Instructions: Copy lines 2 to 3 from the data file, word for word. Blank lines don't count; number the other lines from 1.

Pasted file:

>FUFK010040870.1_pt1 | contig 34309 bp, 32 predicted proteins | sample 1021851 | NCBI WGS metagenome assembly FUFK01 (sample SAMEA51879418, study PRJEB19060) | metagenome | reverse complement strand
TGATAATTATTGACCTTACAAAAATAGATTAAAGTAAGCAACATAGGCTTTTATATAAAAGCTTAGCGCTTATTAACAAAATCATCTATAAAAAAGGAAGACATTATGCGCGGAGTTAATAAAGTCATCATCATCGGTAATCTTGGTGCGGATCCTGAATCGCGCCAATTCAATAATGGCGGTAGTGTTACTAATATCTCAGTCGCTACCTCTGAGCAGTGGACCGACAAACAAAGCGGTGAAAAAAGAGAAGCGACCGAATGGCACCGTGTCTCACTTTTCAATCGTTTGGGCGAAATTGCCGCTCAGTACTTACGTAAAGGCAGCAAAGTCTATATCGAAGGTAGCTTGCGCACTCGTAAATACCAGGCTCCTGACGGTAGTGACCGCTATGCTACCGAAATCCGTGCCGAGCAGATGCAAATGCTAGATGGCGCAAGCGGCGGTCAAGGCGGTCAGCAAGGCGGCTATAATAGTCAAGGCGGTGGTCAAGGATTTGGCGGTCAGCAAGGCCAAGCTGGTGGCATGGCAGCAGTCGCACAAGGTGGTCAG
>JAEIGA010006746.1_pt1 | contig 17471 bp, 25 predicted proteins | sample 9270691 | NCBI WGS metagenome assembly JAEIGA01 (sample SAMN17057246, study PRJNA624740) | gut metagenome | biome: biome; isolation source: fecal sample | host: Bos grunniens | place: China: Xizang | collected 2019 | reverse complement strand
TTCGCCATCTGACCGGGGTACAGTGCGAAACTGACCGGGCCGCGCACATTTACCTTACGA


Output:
TGATAATTATTGACCTTACAAAAATAGATTAAAGTAAGCAACATAGGCTTTTATATAAAAGCTTAGCGCTTATTAACAAAATCATCTATAAAAAAGGAAGACATTATGCGCGGAGTTAATAAAGTCATCATCATCGGTAATCTTGGTGCGGATCCTGAATCGCGCCAATTCAATAATGGCGGTAGTGTTACTAATATCTCAGTCGCTACCTCTGAGCAGTGGACCGACAAACAAAGCGGTGAAAAAAGAGAAGCGACCGAATGGCACCGTGTCTCACTTTTCAATCGTTTGGGCGAAATTGCCGCTCAGTACTTACGTAAAGGCAGCAAAGTCTATATCGAAGGTAGCTTGCGCACTCGTAAATACCAGGCTCCTGACGGTAGTGACCGCTATGCTACCGAAATCCGTGCCGAGCAGATGCAAATGCTAGATGGCGCAAGCGGCGGTCAAGGCGGTCAGCAAGGCGGCTATAATAGTCAAGGCGGTGGTCAAGGATTTGGCGGTCAGCAAGGCCAAGCTGGTGGCATGGCAGCAGTCGCACAAGGTGGTCAG
>JAEIGA010006746.1_pt1 | contig 17471 bp, 25 predicted proteins | sample 9270691 | NCBI WGS metagenome assembly JAEIGA01 (sample SAMN17057246, study PRJNA624740) | gut metagenome | biome: biome; isolation source: fecal sample | host: Bos grunniens | place: China: Xizang | collected 2019 | reverse complement strand